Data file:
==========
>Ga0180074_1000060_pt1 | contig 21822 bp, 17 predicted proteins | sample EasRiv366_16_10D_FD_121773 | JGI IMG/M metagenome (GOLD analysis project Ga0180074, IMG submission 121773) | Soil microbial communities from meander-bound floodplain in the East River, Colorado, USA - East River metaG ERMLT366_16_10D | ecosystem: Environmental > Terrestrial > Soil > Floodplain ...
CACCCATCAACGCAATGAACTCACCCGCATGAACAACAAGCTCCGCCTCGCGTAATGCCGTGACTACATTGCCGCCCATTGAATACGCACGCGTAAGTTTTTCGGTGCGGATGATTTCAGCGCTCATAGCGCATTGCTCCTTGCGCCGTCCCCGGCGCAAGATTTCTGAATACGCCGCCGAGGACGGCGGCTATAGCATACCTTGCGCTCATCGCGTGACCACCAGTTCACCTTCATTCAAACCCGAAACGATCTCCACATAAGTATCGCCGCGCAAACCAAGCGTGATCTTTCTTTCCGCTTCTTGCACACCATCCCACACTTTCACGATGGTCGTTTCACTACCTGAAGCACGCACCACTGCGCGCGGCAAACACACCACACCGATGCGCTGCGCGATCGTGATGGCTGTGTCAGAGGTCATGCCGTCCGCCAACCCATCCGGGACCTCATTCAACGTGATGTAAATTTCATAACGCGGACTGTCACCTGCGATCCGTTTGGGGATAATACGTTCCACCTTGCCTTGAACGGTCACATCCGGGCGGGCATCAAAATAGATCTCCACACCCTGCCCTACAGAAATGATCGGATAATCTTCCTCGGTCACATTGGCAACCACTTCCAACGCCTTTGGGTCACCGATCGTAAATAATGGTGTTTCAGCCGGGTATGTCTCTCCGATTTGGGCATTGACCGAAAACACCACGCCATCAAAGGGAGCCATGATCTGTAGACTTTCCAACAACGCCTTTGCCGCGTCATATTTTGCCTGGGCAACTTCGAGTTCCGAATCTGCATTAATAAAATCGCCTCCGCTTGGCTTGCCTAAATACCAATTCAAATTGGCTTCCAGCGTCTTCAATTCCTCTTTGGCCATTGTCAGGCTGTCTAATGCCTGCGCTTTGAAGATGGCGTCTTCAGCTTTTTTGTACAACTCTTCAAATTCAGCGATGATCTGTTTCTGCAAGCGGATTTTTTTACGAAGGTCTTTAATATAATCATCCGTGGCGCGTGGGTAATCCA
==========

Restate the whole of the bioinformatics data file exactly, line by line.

>Ga0180074_1000060_pt1 | contig 21822 bp, 17 predicted proteins | sample EasRiv366_16_10D_FD_121773 | JGI IMG/M metagenome (GOLD analysis project Ga0180074, IMG submission 121773) | Soil microbial communities from meander-bound floodplain in the East River, Colorado, USA - East River metaG ERMLT366_16_10D | ecosystem: Environmental > Terrestrial > Soil > Floodplain ...
CACCCATCAACGCAATGAACTCACCCGCATGAACAACAAGCTCCGCCTCGCGTAATGCCGTGACTACATTGCCGCCCATTGAATACGCACGCGTAAGTTTTTCGGTGCGGATGATTTCAGCGCTCATAGCGCATTGCTCCTTGCGCCGTCCCCGGCGCAAGATTTCTGAATACGCCGCCGAGGACGGCGGCTATAGCATACCTTGCGCTCATCGCGTGACCACCAGTTCACCTTCATTCAAACCCGAAACGATCTCCACATAAGTATCGCCGCGCAAACCAAGCGTGATCTTTCTTTCCGCTTCTTGCACACCATCCCACACTTTCACGATGGTCGTTTCACTACCTGAAGCACGCACCACTGCGCGCGGCAAACACACCACACCGATGCGCTGCGCGATCGTGATGGCTGTGTCAGAGGTCATGCCGTCCGCCAACCCATCCGGGACCTCATTCAACGTGATGTAAATTTCATAACGCGGACTGTCACCTGCGATCCGTTTGGGGATAATACGTTCCACCTTGCCTTGAACGGTCACATCCGGGCGGGCATCAAAATAGATCTCCACACCCTGCCCTACAGAAATGATCGGATAATCTTCCTCGGTCACATTGGCAACCACTTCCAACGCCTTTGGGTCACCGATCGTAAATAATGGTGTTTCAGCCGGGTATGTCTCTCCGATTTGGGCATTGACCGAAAACACCACGCCATCAAAGGGAGCCATGATCTGTAGACTTTCCAACAACGCCTTTGCCGCGTCATATTTTGCCTGGGCAACTTCGAGTTCCGAATCTGCATTAATAAAATCGCCTCCGCTTGGCTTGCCTAAATACCAATTCAAATTGGCTTCCAGCGTCTTCAATTCCTCTTTGGCCATTGTCAGGCTGTCTAATGCCTGCGCTTTGAAGATGGCGTCTTCAGCTTTTTTGTACAACTCTTCAAATTCAGCGATGATCTGTTTCTGCAAGCGGATTTTTTTACGAAGGTCTTTAATATAATCATCCGTGGCGCGTGGGTAATCCA